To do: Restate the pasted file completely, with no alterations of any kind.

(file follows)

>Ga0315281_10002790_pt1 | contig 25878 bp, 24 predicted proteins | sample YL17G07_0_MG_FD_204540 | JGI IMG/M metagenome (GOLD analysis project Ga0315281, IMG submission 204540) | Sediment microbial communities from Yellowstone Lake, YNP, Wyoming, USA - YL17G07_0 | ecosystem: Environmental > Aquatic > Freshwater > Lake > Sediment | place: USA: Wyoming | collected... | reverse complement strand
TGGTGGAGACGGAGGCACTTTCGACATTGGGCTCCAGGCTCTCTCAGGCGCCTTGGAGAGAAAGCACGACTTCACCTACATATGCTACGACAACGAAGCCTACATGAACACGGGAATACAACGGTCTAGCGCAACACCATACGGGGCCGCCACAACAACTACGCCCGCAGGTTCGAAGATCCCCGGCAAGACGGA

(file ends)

>Ga0315281_10002790_pt1 | contig 25878 bp, 24 predicted proteins | sample YL17G07_0_MG_FD_204540 | JGI IMG/M metagenome (GOLD analysis project Ga0315281, IMG submission 204540) | Sediment microbial communities from Yellowstone Lake, YNP, Wyoming, USA - YL17G07_0 | ecosystem: Environmental > Aquatic > Freshwater > Lake > Sediment | place: USA: Wyoming | collected... | reverse complement strand
TGGTGGAGACGGAGGCACTTTCGACATTGGGCTCCAGGCTCTCTCAGGCGCCTTGGAGAGAAAGCACGACTTCACCTACATATGCTACGACAACGAAGCCTACATGAACACGGGAATACAACGGTCTAGCGCAACACCATACGGGGCCGCCACAACAACTACGCCCGCAGGTTCGAAGATCCCCGGCAAGACGGA